Hot, dry conditions will stick around in Southern California through the weekend

Jade Smith, 18, of Memphis, Tenn., looks down on the beach at Santa Monica
Jade Smith, 18, of Memphis, Tenn., looks down on the beach at Santa Monica on a warm Friday.
(Genaro Molina/Los Angeles Times)

Temperatures are expected to remain elevated for a couple of more days in Southern California, as the tail end of a Santa Ana wind event keeps conditions hot and dry.

Saturday was expected to be a couple of degrees cooler than Friday, when record temperatures were recorded across the region, but desert areas like Lancaster and Palmdale could still set daily records, said Joe Sirard, meteorologist with the National Weather Service in Oxnard. Temperatures were forecast to be about 12 to 18 degrees above normal.

The winds had mostly wound down Saturday, with the highest gusts forecast to be 15 to 25 mph, Sirard said. The exception was San Luis Obispo County, which could see gusts of 30 to 50 mph.


But the heat was expected to stick around on Sunday and Monday, with temperatures in the 80s in most places to around 90 in the valleys, before cooling off by Tuesday, he said.

Humidity levels were also expected to drop Saturday, with values in the teens to low 20s possibly dropping to the upper single digits in some areas by the afternoon, he said.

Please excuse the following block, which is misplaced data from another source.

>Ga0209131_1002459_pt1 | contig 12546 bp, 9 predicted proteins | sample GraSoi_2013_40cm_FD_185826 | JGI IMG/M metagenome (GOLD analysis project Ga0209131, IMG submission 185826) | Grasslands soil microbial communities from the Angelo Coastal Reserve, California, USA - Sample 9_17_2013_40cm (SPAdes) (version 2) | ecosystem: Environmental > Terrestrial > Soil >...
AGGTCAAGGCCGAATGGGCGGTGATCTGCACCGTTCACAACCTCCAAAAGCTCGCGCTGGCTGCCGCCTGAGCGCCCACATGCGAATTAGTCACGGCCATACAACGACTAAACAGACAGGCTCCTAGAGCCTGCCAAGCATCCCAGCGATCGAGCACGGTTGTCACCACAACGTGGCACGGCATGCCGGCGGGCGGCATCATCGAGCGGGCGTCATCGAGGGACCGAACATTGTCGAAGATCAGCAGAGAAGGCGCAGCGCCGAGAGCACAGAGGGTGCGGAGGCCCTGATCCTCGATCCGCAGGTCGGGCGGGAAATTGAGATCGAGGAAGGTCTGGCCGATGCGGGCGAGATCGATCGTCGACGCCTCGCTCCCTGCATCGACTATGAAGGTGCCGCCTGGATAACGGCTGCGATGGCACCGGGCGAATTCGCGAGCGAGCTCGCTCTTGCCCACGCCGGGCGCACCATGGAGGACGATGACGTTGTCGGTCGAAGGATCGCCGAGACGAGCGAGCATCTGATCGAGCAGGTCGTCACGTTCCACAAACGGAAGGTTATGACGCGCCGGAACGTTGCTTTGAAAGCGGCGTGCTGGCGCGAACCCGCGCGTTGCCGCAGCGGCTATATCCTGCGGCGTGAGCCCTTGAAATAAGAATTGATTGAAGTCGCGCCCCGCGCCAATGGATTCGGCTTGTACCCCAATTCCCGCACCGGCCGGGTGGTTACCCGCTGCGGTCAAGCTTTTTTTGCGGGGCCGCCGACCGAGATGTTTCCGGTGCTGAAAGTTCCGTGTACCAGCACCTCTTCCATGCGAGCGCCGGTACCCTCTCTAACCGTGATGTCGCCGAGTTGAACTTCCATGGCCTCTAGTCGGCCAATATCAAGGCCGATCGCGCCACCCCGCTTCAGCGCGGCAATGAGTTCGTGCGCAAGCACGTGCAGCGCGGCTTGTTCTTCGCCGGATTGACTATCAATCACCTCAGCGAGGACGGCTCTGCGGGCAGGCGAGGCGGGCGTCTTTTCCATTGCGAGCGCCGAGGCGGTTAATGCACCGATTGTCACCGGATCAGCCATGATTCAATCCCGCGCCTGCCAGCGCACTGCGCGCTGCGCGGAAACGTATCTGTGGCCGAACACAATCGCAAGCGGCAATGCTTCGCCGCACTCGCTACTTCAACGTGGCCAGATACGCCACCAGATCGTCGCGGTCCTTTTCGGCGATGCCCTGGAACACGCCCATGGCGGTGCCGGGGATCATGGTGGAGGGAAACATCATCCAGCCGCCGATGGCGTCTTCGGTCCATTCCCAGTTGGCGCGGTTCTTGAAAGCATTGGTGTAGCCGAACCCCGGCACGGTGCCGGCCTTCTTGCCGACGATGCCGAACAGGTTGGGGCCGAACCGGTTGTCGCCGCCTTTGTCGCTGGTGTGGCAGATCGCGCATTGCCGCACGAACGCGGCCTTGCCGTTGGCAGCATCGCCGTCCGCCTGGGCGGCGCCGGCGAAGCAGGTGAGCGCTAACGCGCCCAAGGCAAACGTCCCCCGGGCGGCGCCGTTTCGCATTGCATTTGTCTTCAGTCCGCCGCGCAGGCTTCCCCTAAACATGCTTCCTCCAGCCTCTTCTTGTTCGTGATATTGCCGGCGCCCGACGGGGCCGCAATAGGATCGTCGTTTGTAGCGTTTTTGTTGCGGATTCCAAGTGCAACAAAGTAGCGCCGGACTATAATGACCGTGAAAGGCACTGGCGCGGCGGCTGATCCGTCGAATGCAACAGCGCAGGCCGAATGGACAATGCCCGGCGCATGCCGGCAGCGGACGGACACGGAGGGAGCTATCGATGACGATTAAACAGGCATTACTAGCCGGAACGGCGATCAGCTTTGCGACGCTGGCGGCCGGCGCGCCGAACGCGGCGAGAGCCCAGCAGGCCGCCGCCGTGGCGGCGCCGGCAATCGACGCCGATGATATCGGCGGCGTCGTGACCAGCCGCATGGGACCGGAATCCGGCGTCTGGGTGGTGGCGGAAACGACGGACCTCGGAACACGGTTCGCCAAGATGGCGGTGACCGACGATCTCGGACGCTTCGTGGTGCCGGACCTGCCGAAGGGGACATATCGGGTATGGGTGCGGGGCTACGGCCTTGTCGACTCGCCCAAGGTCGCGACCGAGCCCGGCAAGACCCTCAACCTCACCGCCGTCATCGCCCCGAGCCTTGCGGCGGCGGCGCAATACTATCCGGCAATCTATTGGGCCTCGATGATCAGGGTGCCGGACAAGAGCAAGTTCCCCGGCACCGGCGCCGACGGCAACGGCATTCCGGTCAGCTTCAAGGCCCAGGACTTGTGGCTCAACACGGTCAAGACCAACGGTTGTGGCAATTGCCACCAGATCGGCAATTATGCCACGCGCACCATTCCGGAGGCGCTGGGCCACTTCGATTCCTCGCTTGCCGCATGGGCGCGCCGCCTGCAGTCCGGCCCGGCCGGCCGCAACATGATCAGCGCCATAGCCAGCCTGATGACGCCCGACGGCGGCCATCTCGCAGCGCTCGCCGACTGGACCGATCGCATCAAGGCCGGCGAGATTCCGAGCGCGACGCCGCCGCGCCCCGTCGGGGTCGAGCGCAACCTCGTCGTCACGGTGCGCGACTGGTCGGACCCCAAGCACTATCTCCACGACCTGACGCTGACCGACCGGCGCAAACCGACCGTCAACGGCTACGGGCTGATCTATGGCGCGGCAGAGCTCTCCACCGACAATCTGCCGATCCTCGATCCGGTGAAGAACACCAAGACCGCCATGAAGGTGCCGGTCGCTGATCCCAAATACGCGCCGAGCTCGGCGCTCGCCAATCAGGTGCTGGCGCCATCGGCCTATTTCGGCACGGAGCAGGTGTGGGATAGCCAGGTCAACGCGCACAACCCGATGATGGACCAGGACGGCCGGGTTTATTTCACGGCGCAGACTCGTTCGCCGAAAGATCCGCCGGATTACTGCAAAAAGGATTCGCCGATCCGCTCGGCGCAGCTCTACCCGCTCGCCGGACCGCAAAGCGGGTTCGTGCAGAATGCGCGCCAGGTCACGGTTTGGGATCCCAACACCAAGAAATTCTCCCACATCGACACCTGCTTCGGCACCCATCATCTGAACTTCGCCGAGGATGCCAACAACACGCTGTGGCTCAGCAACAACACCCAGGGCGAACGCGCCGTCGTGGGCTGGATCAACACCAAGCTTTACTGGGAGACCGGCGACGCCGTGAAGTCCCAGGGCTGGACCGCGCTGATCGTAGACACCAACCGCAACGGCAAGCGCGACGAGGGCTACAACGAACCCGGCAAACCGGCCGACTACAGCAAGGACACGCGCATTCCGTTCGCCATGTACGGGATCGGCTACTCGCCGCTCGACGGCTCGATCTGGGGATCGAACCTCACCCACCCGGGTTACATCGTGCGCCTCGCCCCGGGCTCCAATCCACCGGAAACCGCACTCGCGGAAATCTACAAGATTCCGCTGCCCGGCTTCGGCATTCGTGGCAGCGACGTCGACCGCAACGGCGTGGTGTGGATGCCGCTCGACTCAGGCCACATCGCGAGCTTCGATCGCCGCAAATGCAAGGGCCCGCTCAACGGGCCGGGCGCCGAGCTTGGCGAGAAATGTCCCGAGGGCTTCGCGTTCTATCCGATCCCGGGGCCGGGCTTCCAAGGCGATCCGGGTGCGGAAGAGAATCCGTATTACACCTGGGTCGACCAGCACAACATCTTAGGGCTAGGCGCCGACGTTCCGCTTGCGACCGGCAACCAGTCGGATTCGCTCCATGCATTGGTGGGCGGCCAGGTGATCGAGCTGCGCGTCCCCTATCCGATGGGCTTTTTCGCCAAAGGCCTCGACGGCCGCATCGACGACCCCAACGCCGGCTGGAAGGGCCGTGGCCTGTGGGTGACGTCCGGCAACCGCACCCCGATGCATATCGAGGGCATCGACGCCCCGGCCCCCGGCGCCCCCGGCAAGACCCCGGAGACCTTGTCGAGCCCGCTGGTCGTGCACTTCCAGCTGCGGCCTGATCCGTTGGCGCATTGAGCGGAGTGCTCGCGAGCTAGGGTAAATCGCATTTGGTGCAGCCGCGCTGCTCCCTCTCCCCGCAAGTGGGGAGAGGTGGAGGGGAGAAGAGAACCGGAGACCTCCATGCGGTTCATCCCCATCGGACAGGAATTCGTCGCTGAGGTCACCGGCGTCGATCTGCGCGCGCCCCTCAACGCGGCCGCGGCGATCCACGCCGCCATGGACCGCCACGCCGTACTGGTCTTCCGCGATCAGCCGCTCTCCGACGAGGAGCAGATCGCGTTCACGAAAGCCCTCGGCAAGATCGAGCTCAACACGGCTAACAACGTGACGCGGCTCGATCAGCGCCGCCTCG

The move would raise awareness of the deadly effects of extreme heat events, which experts say kill more people than any other climate-driven hazard.

Nov. 12, 2021

That prompted forecasters to warn of brief and isolated periods of critical fire weather, mainly in mountain and valley areas.

“It could be hazardous if people start doing things that could cause sparks,” Sirard said. “The fuels are still very dry out there and they are easy to combust. Even with lighter winds, fire can spread pretty rapidly with how dry things are.”

Last month’s rains were insufficient to pull the region out of drought, he added.


The hot, dry conditions were being caused by an upper-level ridge of high pressure combined with northeast offshore flow that keeps warm air down in the lower levels of the atmosphere, Sirard said.

“That causes temperatures to warm up below the mountains and down to the coast,” he said. “And as long as the sea breeze holds off, even at the beaches it will be warm.”

Coastal areas are looking at temperatures in the lower 80s, he said.

Onshore flow is expected to increase by Tuesday and deepen the marine layer, with some clouds starting to show up in the morning and temperatures dropping back down closer to normal for this time of year, he said.

That comes after record heat was recorded Friday, with temperatures setting new daily records at Camarillo, Long Beach, Bob Hope, Santa Barbara and Palmdale airports; as well as at UCLA, Lancaster Fox Field and in Oxnard, according to preliminary data from the National Weather Service.

Although the heat is unseasonable due to the unusually strong upper-level high, the conditions are fairly typical for this time of year, when Santa Ana winds are most common, Sirard said.